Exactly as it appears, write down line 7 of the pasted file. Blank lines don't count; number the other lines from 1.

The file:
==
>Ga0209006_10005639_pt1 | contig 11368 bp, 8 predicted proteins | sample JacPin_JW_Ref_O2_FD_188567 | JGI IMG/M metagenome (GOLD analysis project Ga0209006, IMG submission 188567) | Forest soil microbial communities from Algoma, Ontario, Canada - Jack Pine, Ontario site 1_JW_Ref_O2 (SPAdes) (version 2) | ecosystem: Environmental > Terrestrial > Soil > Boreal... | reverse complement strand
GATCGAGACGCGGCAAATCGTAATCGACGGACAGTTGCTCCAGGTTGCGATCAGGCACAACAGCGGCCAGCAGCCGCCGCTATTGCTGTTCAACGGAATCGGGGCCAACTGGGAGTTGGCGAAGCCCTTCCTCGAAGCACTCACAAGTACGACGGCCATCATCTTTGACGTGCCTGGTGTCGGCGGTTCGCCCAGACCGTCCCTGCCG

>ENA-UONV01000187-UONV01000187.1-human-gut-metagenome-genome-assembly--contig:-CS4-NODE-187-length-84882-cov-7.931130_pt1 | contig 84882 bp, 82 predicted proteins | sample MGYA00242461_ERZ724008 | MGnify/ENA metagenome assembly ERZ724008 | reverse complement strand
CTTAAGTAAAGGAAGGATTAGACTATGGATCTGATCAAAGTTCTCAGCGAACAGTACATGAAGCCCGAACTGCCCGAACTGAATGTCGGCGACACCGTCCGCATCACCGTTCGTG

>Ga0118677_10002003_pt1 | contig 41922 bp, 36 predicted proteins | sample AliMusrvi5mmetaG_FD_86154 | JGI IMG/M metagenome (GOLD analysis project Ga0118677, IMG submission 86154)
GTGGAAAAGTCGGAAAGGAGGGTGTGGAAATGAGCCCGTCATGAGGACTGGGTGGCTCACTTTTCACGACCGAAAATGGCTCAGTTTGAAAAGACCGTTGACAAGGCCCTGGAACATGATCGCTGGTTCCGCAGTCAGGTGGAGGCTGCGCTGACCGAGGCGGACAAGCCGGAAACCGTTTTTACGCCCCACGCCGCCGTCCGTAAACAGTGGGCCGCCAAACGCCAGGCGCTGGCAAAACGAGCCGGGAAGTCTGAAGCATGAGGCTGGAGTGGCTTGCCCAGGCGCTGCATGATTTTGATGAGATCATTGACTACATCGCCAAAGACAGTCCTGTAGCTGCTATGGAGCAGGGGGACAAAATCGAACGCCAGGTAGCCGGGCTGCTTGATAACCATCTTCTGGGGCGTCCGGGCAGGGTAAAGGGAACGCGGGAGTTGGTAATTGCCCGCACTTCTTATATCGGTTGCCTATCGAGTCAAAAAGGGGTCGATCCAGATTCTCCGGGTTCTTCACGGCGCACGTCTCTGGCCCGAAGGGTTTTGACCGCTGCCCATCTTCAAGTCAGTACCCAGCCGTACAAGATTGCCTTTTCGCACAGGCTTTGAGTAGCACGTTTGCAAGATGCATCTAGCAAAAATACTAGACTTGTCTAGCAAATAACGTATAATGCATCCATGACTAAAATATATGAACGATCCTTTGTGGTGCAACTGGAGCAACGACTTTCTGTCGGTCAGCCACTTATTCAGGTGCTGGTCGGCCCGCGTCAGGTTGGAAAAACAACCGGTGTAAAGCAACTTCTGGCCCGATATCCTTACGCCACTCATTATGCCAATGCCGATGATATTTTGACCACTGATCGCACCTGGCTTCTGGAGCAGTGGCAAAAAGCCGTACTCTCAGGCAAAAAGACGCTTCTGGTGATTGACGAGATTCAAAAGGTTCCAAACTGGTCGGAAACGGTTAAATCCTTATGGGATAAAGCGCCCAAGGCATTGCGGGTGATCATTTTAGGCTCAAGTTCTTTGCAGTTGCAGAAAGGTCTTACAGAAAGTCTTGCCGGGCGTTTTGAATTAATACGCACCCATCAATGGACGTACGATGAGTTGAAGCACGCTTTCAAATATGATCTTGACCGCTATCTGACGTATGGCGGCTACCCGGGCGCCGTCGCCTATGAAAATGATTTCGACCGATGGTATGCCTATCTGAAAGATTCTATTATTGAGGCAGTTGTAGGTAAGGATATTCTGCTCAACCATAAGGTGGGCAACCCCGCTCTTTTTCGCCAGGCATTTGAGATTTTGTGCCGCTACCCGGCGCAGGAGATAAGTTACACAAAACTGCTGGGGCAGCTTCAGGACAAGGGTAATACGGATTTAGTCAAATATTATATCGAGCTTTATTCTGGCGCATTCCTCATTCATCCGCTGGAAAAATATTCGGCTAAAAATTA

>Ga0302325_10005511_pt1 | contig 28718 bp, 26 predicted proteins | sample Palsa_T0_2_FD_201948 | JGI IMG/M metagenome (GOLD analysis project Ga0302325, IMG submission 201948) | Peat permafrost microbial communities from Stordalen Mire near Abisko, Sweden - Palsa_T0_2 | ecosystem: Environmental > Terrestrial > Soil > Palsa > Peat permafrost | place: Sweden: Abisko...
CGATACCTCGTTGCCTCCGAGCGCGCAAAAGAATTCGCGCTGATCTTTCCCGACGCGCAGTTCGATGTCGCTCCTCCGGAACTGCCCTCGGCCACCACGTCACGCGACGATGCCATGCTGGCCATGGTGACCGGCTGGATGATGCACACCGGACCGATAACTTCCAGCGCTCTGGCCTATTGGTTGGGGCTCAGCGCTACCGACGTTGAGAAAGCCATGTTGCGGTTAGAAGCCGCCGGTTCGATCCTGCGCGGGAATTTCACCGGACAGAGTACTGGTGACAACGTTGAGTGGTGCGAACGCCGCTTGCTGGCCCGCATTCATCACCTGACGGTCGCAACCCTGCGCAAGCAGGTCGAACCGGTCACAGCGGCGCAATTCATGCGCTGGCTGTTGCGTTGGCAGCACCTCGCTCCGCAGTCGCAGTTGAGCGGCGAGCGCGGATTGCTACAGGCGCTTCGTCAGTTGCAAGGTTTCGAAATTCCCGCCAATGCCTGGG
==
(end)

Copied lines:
>Ga0302325_10005511_pt1 | contig 28718 bp, 26 predicted proteins | sample Palsa_T0_2_FD_201948 | JGI IMG/M metagenome (GOLD analysis project Ga0302325, IMG submission 201948) | Peat permafrost microbial communities from Stordalen Mire near Abisko, Sweden - Palsa_T0_2 | ecosystem: Environmental > Terrestrial > Soil > Palsa > Peat permafrost | place: Sweden: Abisko...